Mickey’s Bad Day, or, The Ecosystem

One of the Internet Archive’s most viral tweets/toots/skeets happened at the start of 2024, with the announcement/reminder that the Disney short “Steamboat Willie” had entered the public domain just moments before. We have a copy of the film online for everyone to play or download.

Within a short time, even as the hour of midnight of January 1st moved across the earth, countless creations based off the Steamboat Willie character, ranging from the sublime to the profane, rocketed into the Internet.

Along with the flood of images have come a flood of articles and overviews of the legal and other ramifications of a public-domain Mickey Mouse. These are written by very smart people who have spent a lot of time considering these issues.

There’s no point is restating what these and many others are describing (Only Steamboat Willie’s design is public domain, Disney may utilize trademark law like a large hammer to enforce as firmly as they did their copyrights, etc.)

Instead, a few words about the creative ecosystem.

As a variety of slasher movies, costumes, crypto tokens, fan-fiction creations and general meme images of Steamboat Willie cascade into the first parts of 2024, it’s worth noting how the entire situation will feel unusual or a controversial subject to a number of folks.

What it is, however, is a too-long-delayed part of a natural process of works and copyright. The implementation of universal involuntary copyright that then lasts longer than the vast majority of human lifetimes means a disconnect, a vast gulf between the life of creative works and when they become a part of culture at large in anything other than a consumption relationship.

Copyright in the US (and via the Berne Convention and other lobbying, worldwide) has been increasingly extended over the years, often following the impending expiration of the Steamboat Willie copyright, and it has done so in the face of a 20th century that knew much shorter terms (and which led to works such as Pinocchio being used by companies such as Disney after they expired into the pubic domain). As a result of this, we’ve lost the rich ecosystem that creative works grew from, the back-and-forth, parody and reference and re-imagining that existed in previous generations.

The time extension of copyright, from 14 to 28 to “75 years or life of the author plus 50 years” to the current “95 years or life of author plus 70 years” has been a rapid expansion that has swallowed many creative works, and, combined with automatic copyright, has effectively ended a long-rich and held system of creations that could reference near-contemporaries in their works beyond the scope of parody or (often disputed fair use). What was a rich environment is now a rather dry landscape.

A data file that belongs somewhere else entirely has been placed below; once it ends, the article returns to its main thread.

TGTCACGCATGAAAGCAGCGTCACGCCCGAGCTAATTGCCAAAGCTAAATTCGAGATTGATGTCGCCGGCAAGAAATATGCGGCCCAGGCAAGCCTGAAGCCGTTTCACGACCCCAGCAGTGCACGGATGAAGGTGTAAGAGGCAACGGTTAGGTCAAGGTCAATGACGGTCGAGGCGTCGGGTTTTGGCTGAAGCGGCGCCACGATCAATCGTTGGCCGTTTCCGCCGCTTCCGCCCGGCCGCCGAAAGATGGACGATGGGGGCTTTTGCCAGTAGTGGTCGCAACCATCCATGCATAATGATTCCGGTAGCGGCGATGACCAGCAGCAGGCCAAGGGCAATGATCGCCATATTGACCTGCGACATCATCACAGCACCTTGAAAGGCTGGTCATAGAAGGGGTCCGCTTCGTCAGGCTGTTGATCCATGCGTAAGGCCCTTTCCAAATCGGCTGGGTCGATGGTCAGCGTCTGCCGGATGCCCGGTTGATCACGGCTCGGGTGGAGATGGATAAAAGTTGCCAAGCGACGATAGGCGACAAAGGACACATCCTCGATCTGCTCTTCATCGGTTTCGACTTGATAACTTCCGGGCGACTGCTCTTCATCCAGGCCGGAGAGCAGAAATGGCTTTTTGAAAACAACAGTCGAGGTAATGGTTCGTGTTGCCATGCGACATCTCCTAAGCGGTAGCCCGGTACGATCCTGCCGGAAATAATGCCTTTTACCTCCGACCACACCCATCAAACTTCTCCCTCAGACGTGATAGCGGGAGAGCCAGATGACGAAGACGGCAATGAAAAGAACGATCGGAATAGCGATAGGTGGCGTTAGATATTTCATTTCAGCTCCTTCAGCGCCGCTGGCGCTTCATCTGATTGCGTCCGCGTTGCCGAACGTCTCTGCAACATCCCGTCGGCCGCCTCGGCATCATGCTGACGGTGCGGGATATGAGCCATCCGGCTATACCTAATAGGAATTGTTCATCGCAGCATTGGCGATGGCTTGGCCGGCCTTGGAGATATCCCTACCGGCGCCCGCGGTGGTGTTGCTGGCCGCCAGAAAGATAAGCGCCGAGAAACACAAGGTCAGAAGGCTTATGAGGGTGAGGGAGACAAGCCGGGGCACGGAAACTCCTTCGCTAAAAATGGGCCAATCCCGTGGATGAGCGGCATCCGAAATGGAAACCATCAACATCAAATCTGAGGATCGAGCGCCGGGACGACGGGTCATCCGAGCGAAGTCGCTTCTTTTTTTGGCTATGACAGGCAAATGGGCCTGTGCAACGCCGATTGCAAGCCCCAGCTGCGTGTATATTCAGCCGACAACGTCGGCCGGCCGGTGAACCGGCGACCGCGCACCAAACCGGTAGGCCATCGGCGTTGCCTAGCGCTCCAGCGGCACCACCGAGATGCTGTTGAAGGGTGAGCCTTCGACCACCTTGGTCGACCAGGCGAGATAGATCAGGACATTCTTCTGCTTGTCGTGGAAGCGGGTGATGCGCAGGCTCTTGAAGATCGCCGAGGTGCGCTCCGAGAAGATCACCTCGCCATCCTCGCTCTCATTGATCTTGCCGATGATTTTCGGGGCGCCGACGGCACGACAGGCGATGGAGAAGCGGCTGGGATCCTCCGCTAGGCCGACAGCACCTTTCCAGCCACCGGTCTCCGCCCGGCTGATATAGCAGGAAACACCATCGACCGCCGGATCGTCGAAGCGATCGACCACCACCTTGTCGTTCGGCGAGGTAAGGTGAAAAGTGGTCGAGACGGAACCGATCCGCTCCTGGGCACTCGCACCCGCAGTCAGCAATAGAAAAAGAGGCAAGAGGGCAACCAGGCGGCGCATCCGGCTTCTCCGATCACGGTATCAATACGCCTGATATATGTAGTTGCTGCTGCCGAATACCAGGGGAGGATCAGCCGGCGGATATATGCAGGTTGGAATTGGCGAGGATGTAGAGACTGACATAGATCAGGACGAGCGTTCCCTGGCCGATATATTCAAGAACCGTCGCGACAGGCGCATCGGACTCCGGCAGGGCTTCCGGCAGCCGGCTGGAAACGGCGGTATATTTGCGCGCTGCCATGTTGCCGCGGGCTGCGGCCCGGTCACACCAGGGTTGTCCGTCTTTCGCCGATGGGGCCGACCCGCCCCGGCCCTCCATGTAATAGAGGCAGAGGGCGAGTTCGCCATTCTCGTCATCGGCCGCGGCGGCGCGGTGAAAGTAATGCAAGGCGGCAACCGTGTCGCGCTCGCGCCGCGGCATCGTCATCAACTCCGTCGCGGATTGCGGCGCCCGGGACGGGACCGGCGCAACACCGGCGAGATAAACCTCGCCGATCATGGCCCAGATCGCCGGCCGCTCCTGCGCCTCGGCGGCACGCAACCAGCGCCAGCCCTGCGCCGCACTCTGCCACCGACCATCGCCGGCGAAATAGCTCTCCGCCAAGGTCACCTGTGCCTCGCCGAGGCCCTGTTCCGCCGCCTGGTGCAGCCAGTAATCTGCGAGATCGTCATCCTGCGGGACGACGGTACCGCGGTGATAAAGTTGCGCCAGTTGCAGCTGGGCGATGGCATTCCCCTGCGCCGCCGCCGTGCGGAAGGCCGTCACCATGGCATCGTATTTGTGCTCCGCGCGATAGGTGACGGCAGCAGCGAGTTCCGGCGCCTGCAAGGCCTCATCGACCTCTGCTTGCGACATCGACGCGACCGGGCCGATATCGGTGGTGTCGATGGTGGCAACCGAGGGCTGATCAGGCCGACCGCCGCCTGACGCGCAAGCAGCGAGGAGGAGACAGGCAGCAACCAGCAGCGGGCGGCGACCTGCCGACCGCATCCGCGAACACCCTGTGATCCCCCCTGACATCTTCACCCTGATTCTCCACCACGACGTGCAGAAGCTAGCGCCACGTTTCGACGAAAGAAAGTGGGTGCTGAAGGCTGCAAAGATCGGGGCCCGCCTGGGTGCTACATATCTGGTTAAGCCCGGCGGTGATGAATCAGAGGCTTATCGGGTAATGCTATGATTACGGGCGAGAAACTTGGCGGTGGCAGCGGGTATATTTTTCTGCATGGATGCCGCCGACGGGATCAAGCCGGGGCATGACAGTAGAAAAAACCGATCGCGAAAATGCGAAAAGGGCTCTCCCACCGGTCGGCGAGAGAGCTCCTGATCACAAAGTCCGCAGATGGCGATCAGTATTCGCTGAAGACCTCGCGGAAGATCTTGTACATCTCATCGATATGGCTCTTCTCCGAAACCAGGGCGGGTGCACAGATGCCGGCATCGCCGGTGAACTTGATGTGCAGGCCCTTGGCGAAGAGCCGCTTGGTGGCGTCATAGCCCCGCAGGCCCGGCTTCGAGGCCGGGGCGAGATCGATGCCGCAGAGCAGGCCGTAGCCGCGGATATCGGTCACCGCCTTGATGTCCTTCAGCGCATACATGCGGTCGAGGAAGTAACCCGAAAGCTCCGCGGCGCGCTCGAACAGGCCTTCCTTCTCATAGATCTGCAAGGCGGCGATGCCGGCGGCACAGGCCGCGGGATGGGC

The ramifications of this have been many, but one of the most striking has been preservation – with works whose corporate or anonymous creators are undetermined, there is very little incentive to invest in their upkeep and maintenance, meaning that many early works tend to disappear in percentages that are heartbreaking for their size: half of all American films made before 1950 and over 90% of films made before 1929 are lost forever [cite].

That excellent copies of Steamboat Willie still exist are owed mostly to Disney’s own efforts to keep their materials under control and locked down for nearly a century. Steamboat’s fellow members of the Class of 1928 will not, ultimately, be so lucky. Each successive year of items released into the public domain will have a few “stars” to make the news and receive the artistic references that Mickey is getting this month – but hundreds, maybe thousands of works from the same year may never again see the light of day.

So, let us celebrate this temporary oasis in a truly barren landscape, and work, through preservation and protection for libraries and archives, to ensure each year is a more exquisitely complete and maintained ecosystem.

4 thoughts on “Mickey’s Bad Day, or, The Ecosystem

  1. TM

    Ah-ah-ah! You don’t get to pull that shxt. Why are there even comments, etc., when it’s all been said, bro? Disney uses its resources to try and steal Pinocchio? And there’s no war being fought? They must have paid you to say that shxt. At least a pirate has a friend in Disney, though. There are some moves you are hiding from the public that would put both Internet Archive and Disney out of business. This is why it’s a monopoly. of. lies. etc. Play fair, man. Don’t just lend me a bunch of assumption to swallow. Who wrote this:? Jason Scott. The end-all on copyight.

  2. EKM

    Request that someone would digitally enhance this film and – my personal preference – Plane Crazy – so others can make something useable out of the available footage.

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